That first day Steve showed up and one of them recognized him, there were murmurs in the crew and wary looks. He won them over by pulling more than his weight and talking quiet, talking humble.
This is grim work. They are digging out graves and everyone is accordingly respectful, reverent even.
Compared to the constant, pop culture infused chatter from Tony, the gruff way these men speak is a great comfort.
If he could, Steve would grow a beard to hide his face, join a crew like this, and just disappear. Steve woke to a whole new world and a whole new life, but Captain America's stuck with him and next week he'll be sitting down for his first interview in the 21st century.
Captain America can't just grow a beard and disappear.
Today, he makes it all the way to the lunch break before the first horde of reporters finds him. Their questions are familiar now.
What do you think of the 21st century, Captain? What was the war really like? Was it cold under the ice? Did you dream? What about Peggy Carter? Have you been to see her yet? Was she a good kisser? Does she remember you?
Do you miss the good old days? How about that internet?
Before he got caught on camera fighting aliens, in full Captain America regalia, the general public thought Steve Rogers died in a plane in the arctic. According to Pepper, the media seems more interested in Steve then the aliens at the moment. Captain America coming back to life is more believable and less terrifying than aliens, so he understands why people want to use him as a distraction the same way he kinda misses the aliens.
He does not understand why their questions are so painfully dumb.
When the trio of reports appears, the guys on the crew stand, annoyed and protective, between Steve and the press. This has become part of the daily routine, the press eventually finding a way to sneak into the evacuated zone, slowing down the work to badger him and snap a couple photos.
A couple guys on the crew muscle their way forward, giving him a chance to slip away. He waves at the crew, flashes them a grateful smile, and silently promises to see them tomorrow, to go through the whole rigmarole again.
Even when these reporters get dragged out of the evacuated zone, now that they've found him, more will come. It's better to just leave and he knows from experience that sticking around will just slow down the clean up.
He zig zags his way back to The Tower, in no hurry to take part in his three typical activities in The Tower (punching, press prep, or grieving). The sun warms his face, and that feels nice for awhile, but the city is too quiet, too still.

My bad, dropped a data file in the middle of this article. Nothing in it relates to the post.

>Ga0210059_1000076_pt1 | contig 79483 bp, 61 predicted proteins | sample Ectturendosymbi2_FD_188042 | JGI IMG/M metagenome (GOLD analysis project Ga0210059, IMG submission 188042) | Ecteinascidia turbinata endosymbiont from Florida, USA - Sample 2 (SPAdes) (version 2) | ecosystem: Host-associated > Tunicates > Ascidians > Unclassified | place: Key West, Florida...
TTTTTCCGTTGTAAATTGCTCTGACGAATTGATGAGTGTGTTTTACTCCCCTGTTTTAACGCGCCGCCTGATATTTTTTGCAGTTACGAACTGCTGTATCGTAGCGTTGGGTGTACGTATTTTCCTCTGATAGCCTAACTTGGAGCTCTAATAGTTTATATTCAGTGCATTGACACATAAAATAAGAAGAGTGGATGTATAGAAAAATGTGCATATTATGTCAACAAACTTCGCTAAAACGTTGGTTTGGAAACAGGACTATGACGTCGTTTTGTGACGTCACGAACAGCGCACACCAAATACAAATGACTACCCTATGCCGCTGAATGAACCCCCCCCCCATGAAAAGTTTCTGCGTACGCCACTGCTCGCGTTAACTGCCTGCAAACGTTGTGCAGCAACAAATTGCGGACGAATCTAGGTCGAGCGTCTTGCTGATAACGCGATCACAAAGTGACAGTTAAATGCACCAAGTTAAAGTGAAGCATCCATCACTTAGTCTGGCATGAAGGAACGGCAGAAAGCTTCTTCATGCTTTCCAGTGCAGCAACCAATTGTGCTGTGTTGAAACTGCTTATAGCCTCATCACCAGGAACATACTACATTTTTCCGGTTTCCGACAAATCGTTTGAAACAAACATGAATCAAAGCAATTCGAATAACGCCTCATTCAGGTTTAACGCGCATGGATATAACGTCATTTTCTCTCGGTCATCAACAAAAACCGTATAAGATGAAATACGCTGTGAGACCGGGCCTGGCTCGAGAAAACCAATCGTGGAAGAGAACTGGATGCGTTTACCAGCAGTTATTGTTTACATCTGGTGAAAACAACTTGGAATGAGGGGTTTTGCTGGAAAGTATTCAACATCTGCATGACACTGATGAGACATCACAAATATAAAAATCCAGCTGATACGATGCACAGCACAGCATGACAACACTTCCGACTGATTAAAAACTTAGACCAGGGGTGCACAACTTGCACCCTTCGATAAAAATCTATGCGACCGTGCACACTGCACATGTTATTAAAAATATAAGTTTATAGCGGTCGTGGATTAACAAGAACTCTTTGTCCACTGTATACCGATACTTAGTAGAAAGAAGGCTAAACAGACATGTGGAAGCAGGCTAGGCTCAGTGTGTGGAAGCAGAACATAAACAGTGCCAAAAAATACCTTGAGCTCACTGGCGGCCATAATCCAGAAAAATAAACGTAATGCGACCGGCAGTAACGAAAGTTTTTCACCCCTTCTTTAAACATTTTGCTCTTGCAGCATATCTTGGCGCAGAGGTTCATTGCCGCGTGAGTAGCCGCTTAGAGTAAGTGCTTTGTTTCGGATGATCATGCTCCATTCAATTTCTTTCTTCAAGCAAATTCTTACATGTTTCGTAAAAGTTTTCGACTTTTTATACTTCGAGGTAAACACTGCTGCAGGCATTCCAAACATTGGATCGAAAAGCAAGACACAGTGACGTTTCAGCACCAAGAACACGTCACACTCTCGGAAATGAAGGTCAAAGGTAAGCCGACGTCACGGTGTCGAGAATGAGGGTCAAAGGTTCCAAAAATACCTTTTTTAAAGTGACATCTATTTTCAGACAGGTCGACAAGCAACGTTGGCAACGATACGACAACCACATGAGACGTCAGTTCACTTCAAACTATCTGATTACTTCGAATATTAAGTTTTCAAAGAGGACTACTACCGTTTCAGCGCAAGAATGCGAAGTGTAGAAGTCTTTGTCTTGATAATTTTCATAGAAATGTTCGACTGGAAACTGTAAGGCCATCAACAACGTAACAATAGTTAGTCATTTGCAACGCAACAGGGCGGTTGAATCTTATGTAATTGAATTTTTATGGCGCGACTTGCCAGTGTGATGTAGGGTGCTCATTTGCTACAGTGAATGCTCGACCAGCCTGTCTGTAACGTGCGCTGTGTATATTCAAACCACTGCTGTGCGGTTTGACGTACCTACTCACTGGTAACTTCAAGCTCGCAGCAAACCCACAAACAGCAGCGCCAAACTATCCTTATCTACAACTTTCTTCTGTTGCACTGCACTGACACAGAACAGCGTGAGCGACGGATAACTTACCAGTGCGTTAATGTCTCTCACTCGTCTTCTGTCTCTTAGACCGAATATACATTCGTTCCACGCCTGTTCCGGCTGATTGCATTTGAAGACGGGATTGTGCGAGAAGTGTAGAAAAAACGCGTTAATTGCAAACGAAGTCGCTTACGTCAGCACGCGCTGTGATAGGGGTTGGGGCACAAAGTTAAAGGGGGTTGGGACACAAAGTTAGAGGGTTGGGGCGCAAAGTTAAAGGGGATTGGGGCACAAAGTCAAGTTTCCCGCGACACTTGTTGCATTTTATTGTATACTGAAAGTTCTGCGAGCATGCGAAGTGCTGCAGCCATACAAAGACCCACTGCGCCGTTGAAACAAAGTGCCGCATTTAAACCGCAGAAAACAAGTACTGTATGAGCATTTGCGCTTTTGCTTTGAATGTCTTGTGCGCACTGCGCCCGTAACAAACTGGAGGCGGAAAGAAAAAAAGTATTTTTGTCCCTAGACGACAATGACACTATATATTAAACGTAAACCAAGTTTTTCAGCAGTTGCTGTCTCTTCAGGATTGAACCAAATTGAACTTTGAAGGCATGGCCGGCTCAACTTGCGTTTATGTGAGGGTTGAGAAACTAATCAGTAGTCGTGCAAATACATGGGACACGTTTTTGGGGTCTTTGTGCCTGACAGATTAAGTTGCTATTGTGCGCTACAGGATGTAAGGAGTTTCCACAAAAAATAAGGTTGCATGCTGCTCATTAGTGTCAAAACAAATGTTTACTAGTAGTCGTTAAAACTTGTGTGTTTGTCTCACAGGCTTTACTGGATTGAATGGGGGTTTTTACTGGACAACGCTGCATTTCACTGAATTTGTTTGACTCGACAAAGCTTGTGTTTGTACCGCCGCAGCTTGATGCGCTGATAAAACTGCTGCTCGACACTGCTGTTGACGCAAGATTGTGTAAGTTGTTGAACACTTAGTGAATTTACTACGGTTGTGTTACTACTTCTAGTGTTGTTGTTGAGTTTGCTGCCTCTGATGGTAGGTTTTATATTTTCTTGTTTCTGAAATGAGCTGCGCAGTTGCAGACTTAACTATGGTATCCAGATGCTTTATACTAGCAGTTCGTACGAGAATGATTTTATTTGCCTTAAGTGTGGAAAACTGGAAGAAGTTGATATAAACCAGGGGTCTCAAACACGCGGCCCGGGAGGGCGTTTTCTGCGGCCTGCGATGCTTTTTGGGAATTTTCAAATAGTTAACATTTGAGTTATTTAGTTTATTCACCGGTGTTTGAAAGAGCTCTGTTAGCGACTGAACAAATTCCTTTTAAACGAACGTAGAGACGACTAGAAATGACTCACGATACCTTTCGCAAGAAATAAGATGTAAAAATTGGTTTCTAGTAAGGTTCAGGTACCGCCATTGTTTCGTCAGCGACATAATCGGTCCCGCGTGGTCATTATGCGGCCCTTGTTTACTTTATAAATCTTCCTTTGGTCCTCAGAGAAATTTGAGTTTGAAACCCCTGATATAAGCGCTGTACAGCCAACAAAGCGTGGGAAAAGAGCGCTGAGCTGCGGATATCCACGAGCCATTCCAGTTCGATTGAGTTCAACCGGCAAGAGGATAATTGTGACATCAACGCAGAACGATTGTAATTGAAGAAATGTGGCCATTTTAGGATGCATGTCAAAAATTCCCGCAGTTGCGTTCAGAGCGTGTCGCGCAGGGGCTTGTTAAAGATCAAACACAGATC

It's disorienting, and Steve changes course, heading straight for The Tower. There are barricades here, too, and a pair of armed guards that check IDs to let people in to the lobby. All the windows are still blown out, but the glass has been swept away. The upper levels are bustling with SHIELD personal and other government agencies, using The Tower as a base of operations.
Steve doesn't really need to flash them his new Avengers ID but he likes to pretend that he doesn’t have a famous face. He pauses on the street corner to dig around in his pocket for his badge and does not let himself have a conversation in his head with Bucky. It's getting a little peculiar, all these conversations he's been having in his head with Bucky.
Bucky’d have a lot to say about the 21st century, especially the aliens.
The conversation he is not supposed to be having in the privacy of his own head with his dead best friend is interrupted by a commotion at the gate, and Steve stops searching for his badge to watch from half a block away.
"Ma'am," says the guard. His name is Harold. He's got a wife and two kids and joined the marines right out of high school. He likes to give Steve a hard time about the army and it’s a comfort, that some things don't change. "I'm sorry, but I can't let you in."
"You can and you will." An old woman stands before him. Her shoulders are rounded with age, but she stands as tall and proud as she's able, her chin raised high and stubborn. She lists to the side slightly, leaning heavily on a cane. Although her face is hidden by large, dark sunglasses, he imagines she's glaring.
"Authorized personal only," insists Harold.
"But I know he's staying here," continues the little old lady. Her stubbornness is familiar, painfully so, as is the way she fists her free hand and rests it on her hip.
Suddenly, Steve can't breathe, and the urge to rush to her is equally as powerful as the urge to just crumble to the ground in a pathetic, sobbing heap. He compromises, staying frozen in place and staring.
"I saw it on all the news programs," she says. "Steve Rogers is here and I demand you let me see him."
"Ma'am, you’re not even the first person today trying to get in to see Captain America. I've heard it all. He meant so much to you during the war, he once went on a date with your sister and would absolutely remember you. I’m sorry, ma’am, but I really can't let you up."
"What, do I look like I give a rats ass about Captain fucking America?" Harold startles a little, surprised to hear her talk like that. Steve unfreezes slightly to smile. "It's Steve I need to see."